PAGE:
Graphic novel: a dreamlike double biography leaves a strong impression

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Renoir: Père et fils is a richly illustrated double biography that tells the story of the famous French painter and his famous director son. It is a wonderful book to look at.

It transported me to another place and another time with its soft, dreamy hues, and did a solid job of balancing the personal history of these two artists with the political contexts in which they developed their talents.

Probably the funniest treat I’ve learned is how the term “impressionism” came about.

Although we consider Pierre-August Renoir – who dated Monet, Cézanne and Degas – to be a legendary artist today, his work has not always been so celebrated. In fact, after a disastrous group exhibition in 1874 in Paris, a critic ransacked their work, calling them “impressionists.”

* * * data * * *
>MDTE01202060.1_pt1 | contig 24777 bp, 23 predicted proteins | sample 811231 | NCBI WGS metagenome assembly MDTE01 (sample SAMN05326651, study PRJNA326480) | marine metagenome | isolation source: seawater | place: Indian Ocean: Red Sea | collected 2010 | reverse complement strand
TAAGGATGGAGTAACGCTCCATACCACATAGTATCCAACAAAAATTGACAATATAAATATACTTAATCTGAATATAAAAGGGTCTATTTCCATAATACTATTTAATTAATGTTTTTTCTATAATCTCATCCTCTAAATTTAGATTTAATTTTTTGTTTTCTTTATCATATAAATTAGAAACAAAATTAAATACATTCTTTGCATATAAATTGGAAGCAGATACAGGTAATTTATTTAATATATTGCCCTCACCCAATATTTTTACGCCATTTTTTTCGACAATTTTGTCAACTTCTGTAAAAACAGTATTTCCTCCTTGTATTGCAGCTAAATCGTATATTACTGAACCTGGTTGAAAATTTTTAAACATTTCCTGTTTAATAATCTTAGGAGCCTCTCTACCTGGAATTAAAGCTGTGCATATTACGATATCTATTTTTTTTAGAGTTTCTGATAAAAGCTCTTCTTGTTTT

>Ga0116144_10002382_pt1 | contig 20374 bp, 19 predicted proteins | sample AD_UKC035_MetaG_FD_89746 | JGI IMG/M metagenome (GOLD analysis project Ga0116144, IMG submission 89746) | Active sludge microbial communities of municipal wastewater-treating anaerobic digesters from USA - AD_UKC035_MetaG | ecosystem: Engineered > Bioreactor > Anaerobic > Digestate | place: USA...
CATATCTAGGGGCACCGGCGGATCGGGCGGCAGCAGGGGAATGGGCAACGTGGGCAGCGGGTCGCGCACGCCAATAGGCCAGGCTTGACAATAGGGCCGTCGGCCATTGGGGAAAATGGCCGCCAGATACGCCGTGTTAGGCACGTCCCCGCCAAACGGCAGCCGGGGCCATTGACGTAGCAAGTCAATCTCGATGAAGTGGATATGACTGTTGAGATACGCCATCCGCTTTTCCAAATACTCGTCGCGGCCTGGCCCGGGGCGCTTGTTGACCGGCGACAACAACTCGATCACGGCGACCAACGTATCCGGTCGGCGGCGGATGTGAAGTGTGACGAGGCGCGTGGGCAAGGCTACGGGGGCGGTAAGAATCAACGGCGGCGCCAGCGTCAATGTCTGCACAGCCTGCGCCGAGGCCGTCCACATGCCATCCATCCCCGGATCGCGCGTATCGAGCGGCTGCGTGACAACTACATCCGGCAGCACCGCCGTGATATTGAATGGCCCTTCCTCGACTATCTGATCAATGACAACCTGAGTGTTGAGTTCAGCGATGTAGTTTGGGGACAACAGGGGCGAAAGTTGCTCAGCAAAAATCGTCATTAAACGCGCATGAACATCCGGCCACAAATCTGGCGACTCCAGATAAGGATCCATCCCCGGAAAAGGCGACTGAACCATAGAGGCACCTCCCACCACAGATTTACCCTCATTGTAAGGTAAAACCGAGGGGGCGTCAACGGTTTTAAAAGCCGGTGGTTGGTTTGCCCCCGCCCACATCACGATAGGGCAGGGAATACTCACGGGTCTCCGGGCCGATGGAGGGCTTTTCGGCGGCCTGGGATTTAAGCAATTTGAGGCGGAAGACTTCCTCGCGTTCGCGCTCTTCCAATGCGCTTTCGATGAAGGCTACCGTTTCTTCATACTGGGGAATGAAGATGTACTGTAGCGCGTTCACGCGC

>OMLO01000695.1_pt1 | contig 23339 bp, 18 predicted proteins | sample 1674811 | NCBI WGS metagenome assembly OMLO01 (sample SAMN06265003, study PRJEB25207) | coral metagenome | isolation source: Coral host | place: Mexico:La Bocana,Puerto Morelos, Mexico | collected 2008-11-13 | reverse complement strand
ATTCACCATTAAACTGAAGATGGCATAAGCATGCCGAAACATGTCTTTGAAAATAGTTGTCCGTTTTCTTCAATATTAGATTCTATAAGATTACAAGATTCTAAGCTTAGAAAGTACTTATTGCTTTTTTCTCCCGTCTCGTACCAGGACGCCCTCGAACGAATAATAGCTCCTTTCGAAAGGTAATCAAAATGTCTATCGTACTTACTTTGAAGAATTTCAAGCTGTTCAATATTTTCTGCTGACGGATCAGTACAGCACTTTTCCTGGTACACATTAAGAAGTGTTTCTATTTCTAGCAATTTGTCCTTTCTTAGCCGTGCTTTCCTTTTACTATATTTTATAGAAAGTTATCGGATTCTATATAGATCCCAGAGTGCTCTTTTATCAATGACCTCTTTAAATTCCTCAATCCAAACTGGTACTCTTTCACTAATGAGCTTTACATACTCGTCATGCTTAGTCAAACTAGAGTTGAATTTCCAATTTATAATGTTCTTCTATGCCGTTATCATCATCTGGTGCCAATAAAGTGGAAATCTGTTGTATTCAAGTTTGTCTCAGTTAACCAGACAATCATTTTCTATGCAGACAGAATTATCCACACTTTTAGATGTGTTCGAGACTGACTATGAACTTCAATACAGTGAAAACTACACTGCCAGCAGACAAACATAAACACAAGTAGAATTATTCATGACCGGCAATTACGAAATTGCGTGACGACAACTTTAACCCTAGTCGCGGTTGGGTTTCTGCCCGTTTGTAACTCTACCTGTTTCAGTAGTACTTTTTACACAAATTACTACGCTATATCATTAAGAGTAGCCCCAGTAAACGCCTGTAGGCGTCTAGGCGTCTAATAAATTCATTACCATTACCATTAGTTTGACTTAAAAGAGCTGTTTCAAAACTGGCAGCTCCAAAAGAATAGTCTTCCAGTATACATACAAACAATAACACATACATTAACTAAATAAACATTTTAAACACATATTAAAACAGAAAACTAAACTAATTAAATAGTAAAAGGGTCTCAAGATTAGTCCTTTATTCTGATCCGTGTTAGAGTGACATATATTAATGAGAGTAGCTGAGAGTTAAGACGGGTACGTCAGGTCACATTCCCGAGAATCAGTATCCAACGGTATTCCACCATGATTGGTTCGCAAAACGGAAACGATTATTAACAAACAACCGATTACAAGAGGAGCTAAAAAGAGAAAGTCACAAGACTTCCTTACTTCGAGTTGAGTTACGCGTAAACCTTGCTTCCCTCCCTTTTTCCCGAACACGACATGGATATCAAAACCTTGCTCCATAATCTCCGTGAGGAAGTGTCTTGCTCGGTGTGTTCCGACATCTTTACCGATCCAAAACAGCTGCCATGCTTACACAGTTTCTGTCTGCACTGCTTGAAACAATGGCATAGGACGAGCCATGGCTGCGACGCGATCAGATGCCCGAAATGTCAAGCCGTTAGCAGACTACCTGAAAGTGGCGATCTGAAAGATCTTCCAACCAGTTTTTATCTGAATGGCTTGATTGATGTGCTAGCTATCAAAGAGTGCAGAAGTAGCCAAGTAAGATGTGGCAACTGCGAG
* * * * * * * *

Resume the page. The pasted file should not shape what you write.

In what must count as the ultimate act of artistic revenge, they ultimately adopted the term. Their paintings have proven to be immortal.

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Of course, it’s probably not difficult to be an artist when you grow up in the idyllic French countryside.

Throughout the book, the painter describes his evolutionary process. “My technique oscillates between meticulous precision and spontaneous sensation,” he explains at one point. “For me, a painting should be something pleasant, happy and beautiful.”

I especially liked a four panel page without words at the heyday of the book where the creative team of Eddy Simon and Jak Lemonnier bring the French countryside to life – it’s a similar technique to that used by our own Jeff Lemire in his county of Essex.

My only complaint is how sections of the newspaper, like that of a scene where Jean Renoir shoots a film in India in 1950, remain in the original French; my high school language skills are not good enough for me to fully understand these pages.

If there is one common thread running through this volume, published by Pegasus Books, it is the fatherly conception of human beings as a cork floating in a river, tossed by the current. While it doesn’t fit my personal model of human nature, it hasn’t stopped me from appreciating Renoir: Father and Son enormously.

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